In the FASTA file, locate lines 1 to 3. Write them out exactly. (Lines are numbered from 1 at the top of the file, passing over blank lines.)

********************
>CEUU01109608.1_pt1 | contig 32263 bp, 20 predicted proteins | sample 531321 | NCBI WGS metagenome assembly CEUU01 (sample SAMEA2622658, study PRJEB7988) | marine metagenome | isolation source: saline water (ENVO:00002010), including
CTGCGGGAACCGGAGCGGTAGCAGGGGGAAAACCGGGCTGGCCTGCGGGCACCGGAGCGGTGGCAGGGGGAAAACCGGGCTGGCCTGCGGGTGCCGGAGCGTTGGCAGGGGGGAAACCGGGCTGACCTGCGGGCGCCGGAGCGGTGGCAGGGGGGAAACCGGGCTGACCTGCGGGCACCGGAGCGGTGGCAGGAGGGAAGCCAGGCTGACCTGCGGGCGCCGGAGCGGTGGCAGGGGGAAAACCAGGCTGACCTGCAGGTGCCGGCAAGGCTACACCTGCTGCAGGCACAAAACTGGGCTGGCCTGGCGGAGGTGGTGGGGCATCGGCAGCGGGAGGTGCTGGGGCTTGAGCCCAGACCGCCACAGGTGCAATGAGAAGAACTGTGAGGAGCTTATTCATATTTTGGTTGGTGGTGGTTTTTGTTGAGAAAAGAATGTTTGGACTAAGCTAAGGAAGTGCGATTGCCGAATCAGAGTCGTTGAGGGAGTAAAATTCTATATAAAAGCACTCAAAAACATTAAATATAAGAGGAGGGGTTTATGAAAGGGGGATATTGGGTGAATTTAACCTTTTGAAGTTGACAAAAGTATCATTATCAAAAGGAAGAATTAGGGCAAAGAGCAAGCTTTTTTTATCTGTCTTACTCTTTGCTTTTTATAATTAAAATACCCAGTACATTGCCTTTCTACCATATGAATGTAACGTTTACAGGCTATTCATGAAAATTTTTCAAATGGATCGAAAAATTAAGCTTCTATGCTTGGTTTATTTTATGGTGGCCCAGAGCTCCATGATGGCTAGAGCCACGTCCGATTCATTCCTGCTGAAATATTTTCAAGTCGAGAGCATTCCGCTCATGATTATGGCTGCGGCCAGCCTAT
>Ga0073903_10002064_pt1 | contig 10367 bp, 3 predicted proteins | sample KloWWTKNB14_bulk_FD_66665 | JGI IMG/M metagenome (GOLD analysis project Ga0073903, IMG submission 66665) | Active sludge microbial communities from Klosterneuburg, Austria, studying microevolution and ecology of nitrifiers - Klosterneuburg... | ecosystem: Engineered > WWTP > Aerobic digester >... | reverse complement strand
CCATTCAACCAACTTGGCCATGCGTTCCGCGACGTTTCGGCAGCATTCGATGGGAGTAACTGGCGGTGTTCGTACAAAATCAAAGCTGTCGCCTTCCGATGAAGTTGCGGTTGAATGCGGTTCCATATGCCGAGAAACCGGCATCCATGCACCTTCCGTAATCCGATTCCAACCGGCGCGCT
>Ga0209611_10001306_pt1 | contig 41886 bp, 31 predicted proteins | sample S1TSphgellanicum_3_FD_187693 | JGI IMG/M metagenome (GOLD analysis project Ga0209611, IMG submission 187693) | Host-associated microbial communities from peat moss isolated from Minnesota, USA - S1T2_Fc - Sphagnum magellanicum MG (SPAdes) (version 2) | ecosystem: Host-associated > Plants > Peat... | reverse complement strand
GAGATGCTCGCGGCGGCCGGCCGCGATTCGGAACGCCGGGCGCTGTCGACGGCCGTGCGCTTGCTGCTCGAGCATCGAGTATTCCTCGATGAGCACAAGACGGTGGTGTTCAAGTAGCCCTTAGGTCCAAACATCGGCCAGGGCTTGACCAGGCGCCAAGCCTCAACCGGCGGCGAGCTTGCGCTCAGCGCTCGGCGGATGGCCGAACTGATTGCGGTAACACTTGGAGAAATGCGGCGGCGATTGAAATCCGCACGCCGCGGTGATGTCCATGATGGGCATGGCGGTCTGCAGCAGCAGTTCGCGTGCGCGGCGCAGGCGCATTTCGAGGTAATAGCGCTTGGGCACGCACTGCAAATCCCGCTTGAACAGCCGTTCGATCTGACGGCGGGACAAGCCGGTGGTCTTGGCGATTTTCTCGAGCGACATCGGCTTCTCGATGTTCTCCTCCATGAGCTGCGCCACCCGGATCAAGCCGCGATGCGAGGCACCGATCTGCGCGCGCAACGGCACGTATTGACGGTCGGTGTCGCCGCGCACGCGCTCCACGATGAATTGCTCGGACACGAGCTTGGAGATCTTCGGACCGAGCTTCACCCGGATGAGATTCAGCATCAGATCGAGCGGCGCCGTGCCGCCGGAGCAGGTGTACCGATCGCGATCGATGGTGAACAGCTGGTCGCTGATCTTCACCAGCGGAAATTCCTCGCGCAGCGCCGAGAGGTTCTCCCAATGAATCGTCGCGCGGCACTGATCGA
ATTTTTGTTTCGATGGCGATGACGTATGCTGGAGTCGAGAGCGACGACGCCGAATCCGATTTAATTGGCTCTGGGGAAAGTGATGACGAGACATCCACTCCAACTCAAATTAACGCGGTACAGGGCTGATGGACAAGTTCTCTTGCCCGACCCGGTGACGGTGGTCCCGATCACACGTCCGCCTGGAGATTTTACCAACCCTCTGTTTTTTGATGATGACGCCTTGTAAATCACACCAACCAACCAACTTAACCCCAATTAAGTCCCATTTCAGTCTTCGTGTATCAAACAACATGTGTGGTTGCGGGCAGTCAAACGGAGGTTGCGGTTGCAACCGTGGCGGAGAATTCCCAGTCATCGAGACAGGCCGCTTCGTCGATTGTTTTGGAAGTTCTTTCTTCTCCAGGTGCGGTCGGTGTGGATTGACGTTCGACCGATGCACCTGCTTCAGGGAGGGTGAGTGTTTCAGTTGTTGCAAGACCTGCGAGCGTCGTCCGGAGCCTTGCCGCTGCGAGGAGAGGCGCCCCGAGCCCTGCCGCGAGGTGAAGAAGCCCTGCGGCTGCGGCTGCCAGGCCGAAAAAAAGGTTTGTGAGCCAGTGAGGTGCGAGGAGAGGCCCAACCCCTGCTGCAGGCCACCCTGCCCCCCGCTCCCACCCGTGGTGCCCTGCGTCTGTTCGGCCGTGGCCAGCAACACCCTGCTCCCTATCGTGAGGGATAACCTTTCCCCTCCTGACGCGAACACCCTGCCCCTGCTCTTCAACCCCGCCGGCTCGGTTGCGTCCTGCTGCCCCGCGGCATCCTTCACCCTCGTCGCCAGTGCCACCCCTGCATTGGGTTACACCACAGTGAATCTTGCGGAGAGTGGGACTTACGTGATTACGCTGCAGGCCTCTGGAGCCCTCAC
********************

>CEUU01109608.1_pt1 | contig 32263 bp, 20 predicted proteins | sample 531321 | NCBI WGS metagenome assembly CEUU01 (sample SAMEA2622658, study PRJEB7988) | marine metagenome | isolation source: saline water (ENVO:00002010), including
CTGCGGGAACCGGAGCGGTAGCAGGGGGAAAACCGGGCTGGCCTGCGGGCACCGGAGCGGTGGCAGGGGGAAAACCGGGCTGGCCTGCGGGTGCCGGAGCGTTGGCAGGGGGGAAACCGGGCTGACCTGCGGGCGCCGGAGCGGTGGCAGGGGGGAAACCGGGCTGACCTGCGGGCACCGGAGCGGTGGCAGGAGGGAAGCCAGGCTGACCTGCGGGCGCCGGAGCGGTGGCAGGGGGAAAACCAGGCTGACCTGCAGGTGCCGGCAAGGCTACACCTGCTGCAGGCACAAAACTGGGCTGGCCTGGCGGAGGTGGTGGGGCATCGGCAGCGGGAGGTGCTGGGGCTTGAGCCCAGACCGCCACAGGTGCAATGAGAAGAACTGTGAGGAGCTTATTCATATTTTGGTTGGTGGTGGTTTTTGTTGAGAAAAGAATGTTTGGACTAAGCTAAGGAAGTGCGATTGCCGAATCAGAGTCGTTGAGGGAGTAAAATTCTATATAAAAGCACTCAAAAACATTAAATATAAGAGGAGGGGTTTATGAAAGGGGGATATTGGGTGAATTTAACCTTTTGAAGTTGACAAAAGTATCATTATCAAAAGGAAGAATTAGGGCAAAGAGCAAGCTTTTTTTATCTGTCTTACTCTTTGCTTTTTATAATTAAAATACCCAGTACATTGCCTTTCTACCATATGAATGTAACGTTTACAGGCTATTCATGAAAATTTTTCAAATGGATCGAAAAATTAAGCTTCTATGCTTGGTTTATTTTATGGTGGCCCAGAGCTCCATGATGGCTAGAGCCACGTCCGATTCATTCCTGCTGAAATATTTTCAAGTCGAGAGCATTCCGCTCATGATTATGGCTGCGGCCAGCCTAT
>Ga0073903_10002064_pt1 | contig 10367 bp, 3 predicted proteins | sample KloWWTKNB14_bulk_FD_66665 | JGI IMG/M metagenome (GOLD analysis project Ga0073903, IMG submission 66665) | Active sludge microbial communities from Klosterneuburg, Austria, studying microevolution and ecology of nitrifiers - Klosterneuburg... | ecosystem: Engineered > WWTP > Aerobic digester >... | reverse complement strand